The pressure of winning the FIFA World Cup for the hosts is always immense, and that pressure only gets cranked up a few notches higher when the host country is Brazil.
The Selecao head into the 2014 FIFA World Cup with a big burden on their shoulders – everyone from the country expects them to win, and so do the millions of their fans around the world.
In India, Brazil is the most revered international side, even if Argentina are also very much in the conversation.
Past legends always come into focus during a World Cup year, and one such, arguably the greatest ever, believes if Brazil are to go all the way and lift the heavy gold cup at the end of it all, it would be well-advised to avoid the defending champions Spain – despite Brazil thumping the European heavyweights 3-0 in the Confederations Cup last year.
"The most important thing for Brazil is that they don't meet Spain," Brazil's greatest footballing son Pele to GQ.
"They're a fantastic team to watch, are very organised and don't have a weak point. The only good thing about Spain from our perspective is that they play a clean game.
"They like to play and allow the other side to play and that's important for a team like Brazil. Spain are a side who play modern football. The Spanish have the same way of finding space and playing the ball."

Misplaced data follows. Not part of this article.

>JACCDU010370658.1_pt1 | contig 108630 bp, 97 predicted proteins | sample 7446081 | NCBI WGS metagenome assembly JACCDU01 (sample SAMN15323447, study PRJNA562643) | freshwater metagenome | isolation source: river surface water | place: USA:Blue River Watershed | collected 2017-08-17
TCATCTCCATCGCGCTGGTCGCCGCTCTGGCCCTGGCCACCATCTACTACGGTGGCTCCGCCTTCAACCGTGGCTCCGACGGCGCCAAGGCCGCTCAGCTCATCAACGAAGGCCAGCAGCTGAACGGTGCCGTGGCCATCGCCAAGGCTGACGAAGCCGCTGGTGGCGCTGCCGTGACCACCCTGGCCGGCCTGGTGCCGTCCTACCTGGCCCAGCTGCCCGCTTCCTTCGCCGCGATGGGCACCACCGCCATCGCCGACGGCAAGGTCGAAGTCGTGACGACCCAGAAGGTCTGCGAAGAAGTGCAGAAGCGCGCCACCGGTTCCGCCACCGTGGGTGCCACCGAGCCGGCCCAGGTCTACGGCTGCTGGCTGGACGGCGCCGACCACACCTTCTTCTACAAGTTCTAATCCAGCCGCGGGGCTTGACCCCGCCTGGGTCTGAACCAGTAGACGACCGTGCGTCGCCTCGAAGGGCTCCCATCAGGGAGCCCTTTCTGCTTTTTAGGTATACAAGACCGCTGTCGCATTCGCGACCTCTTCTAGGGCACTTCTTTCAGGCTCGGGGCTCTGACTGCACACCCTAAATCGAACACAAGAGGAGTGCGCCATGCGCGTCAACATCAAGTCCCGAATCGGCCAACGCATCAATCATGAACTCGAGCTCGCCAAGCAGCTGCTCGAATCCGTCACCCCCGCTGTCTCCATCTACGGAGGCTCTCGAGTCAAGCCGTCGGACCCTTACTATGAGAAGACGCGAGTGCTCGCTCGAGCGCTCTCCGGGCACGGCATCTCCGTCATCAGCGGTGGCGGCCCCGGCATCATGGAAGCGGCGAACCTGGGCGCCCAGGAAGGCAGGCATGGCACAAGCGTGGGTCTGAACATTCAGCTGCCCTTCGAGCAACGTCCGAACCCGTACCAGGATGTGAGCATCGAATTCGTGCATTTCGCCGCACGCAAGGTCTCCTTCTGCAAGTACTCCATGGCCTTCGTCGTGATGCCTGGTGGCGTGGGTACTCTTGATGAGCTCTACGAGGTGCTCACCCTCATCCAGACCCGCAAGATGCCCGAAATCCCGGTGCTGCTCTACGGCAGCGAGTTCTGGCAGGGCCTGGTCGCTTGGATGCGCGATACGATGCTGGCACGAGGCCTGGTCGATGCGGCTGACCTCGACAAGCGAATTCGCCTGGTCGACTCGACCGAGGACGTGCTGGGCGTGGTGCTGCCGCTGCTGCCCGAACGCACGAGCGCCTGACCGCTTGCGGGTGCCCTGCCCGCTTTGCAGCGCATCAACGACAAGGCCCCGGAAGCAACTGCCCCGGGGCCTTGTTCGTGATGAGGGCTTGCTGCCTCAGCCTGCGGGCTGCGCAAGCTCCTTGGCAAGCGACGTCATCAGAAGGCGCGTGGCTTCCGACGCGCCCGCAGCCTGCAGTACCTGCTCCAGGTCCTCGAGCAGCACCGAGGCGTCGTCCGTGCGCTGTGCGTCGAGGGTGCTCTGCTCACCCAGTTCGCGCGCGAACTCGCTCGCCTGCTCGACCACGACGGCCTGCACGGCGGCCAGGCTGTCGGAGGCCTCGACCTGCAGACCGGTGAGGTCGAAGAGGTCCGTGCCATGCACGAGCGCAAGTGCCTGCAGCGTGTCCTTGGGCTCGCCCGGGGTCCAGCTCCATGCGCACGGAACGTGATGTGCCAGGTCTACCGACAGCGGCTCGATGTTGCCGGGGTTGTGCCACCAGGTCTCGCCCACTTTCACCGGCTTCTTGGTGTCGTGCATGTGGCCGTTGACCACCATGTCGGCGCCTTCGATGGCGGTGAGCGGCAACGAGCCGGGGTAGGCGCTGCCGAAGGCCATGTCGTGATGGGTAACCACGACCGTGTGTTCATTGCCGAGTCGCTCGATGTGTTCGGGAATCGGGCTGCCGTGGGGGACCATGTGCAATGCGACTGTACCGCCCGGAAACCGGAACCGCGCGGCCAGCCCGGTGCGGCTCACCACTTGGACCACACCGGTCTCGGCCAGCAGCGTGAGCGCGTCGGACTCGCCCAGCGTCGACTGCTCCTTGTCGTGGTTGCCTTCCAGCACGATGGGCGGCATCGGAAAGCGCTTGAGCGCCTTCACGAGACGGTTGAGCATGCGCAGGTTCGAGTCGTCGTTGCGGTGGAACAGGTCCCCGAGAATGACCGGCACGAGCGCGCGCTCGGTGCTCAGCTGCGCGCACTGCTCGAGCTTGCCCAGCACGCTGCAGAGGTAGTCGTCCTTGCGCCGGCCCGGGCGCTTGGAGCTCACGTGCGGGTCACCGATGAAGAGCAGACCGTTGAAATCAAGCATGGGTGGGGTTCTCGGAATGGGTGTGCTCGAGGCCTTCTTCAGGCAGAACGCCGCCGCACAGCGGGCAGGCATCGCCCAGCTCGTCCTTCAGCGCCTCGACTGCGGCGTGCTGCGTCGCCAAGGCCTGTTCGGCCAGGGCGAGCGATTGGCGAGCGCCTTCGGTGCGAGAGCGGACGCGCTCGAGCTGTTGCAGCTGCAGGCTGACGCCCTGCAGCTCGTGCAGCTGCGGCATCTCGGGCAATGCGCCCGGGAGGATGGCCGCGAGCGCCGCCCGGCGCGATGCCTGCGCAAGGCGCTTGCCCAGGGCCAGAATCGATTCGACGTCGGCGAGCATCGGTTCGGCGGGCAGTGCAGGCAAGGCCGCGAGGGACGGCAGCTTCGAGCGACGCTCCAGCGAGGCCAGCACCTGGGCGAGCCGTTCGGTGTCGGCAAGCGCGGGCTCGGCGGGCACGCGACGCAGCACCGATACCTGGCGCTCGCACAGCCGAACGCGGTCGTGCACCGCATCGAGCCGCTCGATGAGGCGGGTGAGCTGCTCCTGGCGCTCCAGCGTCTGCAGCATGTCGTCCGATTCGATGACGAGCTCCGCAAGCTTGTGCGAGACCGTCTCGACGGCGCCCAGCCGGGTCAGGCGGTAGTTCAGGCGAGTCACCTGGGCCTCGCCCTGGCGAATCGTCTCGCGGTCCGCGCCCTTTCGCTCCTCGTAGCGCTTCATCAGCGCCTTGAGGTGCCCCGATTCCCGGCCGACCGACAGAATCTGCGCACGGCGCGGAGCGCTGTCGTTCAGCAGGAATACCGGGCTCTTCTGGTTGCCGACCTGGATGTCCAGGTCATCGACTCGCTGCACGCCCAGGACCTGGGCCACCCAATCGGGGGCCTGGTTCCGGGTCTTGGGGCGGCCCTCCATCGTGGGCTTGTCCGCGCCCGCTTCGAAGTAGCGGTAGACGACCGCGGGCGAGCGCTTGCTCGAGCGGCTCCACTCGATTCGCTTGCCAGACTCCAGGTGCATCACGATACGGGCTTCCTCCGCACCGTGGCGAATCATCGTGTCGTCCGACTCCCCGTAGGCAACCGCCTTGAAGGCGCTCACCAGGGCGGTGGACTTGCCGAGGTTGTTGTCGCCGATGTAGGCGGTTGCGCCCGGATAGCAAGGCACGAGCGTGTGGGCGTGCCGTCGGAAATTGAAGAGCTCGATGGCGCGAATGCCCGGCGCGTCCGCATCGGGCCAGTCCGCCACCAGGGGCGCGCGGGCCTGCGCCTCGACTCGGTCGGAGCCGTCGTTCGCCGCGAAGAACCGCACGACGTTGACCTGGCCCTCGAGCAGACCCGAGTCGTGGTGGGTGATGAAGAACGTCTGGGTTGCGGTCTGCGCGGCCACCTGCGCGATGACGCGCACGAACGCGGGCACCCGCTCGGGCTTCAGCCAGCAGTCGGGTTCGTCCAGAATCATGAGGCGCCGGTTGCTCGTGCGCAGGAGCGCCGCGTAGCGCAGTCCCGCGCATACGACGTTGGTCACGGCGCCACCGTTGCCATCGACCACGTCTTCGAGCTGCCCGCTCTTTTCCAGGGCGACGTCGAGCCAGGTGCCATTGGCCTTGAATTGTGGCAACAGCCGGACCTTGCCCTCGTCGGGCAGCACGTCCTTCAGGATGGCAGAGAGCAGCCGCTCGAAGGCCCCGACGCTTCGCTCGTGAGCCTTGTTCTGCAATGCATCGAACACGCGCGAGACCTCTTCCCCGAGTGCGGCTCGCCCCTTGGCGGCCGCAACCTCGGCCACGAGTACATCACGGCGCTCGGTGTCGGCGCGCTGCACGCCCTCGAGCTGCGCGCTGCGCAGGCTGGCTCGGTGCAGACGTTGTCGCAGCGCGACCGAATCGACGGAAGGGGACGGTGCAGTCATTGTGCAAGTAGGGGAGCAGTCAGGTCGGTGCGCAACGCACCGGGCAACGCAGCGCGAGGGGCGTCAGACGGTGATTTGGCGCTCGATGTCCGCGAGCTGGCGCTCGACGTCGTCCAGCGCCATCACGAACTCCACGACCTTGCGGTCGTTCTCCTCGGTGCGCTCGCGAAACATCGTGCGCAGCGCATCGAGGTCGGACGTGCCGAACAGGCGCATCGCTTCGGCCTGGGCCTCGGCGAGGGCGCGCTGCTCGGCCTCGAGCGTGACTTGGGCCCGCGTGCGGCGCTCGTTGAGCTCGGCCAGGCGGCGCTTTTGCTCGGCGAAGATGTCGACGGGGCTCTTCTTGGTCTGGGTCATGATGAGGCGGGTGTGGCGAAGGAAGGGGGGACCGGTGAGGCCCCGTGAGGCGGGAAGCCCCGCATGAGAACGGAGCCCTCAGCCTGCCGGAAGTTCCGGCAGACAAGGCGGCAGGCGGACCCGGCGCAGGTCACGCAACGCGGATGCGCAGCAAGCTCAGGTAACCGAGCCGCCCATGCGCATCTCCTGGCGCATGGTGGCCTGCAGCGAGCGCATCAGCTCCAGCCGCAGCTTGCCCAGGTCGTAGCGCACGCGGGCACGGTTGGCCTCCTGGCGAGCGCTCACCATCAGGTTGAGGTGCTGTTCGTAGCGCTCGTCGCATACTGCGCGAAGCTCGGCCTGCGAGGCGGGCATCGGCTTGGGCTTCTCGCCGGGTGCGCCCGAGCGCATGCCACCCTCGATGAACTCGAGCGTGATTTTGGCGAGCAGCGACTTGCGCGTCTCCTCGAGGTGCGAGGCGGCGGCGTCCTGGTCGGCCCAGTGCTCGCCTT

The 2014 World Cup Brazil team is not one of your usual ones – there is no tremendous flair running through the side from the dodgy goalkeeper onwards; instead it is a solid looking lineup, with very good defenders, and rugged defensive midfielders.
If anything, several question marks lie on their forward line, with the onus, at the moment, completely on Neymar to provide the creativity and goals.
"In the run up to World Cups, Brazil had had an attack which was the best in the world, although there were always comments that the defence wasn't was as good," Pele added.
"This year, however, we have a team who are very good from the middle of the pitch backwards but we need to sort out our frontline."
There is nothing more joyful than watching a Brazil team in full flow at the World Cup. Host teams more often than not tend to do well, but hopefully the weight of expectations does not weigh this relatively raw Brazil side down, with much of their hopes pinned on a player who will be playing his first World Cup.
The major positive, though, is the manager, Luiz Felipe Scolari, the wily tactician, who knows how to win games at the highest level.